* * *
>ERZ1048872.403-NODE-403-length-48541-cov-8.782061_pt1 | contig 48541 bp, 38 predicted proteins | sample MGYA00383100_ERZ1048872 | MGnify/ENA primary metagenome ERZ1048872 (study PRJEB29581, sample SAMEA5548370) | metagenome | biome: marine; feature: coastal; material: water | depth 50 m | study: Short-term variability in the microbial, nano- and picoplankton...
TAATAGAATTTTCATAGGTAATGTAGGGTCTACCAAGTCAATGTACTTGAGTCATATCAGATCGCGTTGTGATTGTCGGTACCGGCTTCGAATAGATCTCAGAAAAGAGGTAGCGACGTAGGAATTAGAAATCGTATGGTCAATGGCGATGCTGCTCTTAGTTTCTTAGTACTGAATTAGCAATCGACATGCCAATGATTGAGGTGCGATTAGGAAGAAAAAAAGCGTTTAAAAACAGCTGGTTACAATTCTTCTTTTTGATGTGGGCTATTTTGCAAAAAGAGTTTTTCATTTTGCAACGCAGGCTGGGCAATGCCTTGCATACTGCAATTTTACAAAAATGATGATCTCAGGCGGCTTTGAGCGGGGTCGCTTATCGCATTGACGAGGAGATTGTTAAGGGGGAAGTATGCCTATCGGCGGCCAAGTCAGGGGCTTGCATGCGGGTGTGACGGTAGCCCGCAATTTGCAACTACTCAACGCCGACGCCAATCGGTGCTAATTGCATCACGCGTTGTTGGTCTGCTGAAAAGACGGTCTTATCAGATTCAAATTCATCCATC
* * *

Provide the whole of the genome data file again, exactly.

>ERZ1048872.403-NODE-403-length-48541-cov-8.782061_pt1 | contig 48541 bp, 38 predicted proteins | sample MGYA00383100_ERZ1048872 | MGnify/ENA primary metagenome ERZ1048872 (study PRJEB29581, sample SAMEA5548370) | metagenome | biome: marine; feature: coastal; material: water | depth 50 m | study: Short-term variability in the microbial, nano- and picoplankton...
TAATAGAATTTTCATAGGTAATGTAGGGTCTACCAAGTCAATGTACTTGAGTCATATCAGATCGCGTTGTGATTGTCGGTACCGGCTTCGAATAGATCTCAGAAAAGAGGTAGCGACGTAGGAATTAGAAATCGTATGGTCAATGGCGATGCTGCTCTTAGTTTCTTAGTACTGAATTAGCAATCGACATGCCAATGATTGAGGTGCGATTAGGAAGAAAAAAAGCGTTTAAAAACAGCTGGTTACAATTCTTCTTTTTGATGTGGGCTATTTTGCAAAAAGAGTTTTTCATTTTGCAACGCAGGCTGGGCAATGCCTTGCATACTGCAATTTTACAAAAATGATGATCTCAGGCGGCTTTGAGCGGGGTCGCTTATCGCATTGACGAGGAGATTGTTAAGGGGGAAGTATGCCTATCGGCGGCCAAGTCAGGGGCTTGCATGCGGGTGTGACGGTAGCCCGCAATTTGCAACTACTCAACGCCGACGCCAATCGGTGCTAATTGCATCACGCGTTGTTGGTCTGCTGAAAAGACGGTCTTATCAGATTCAAATTCATCCATC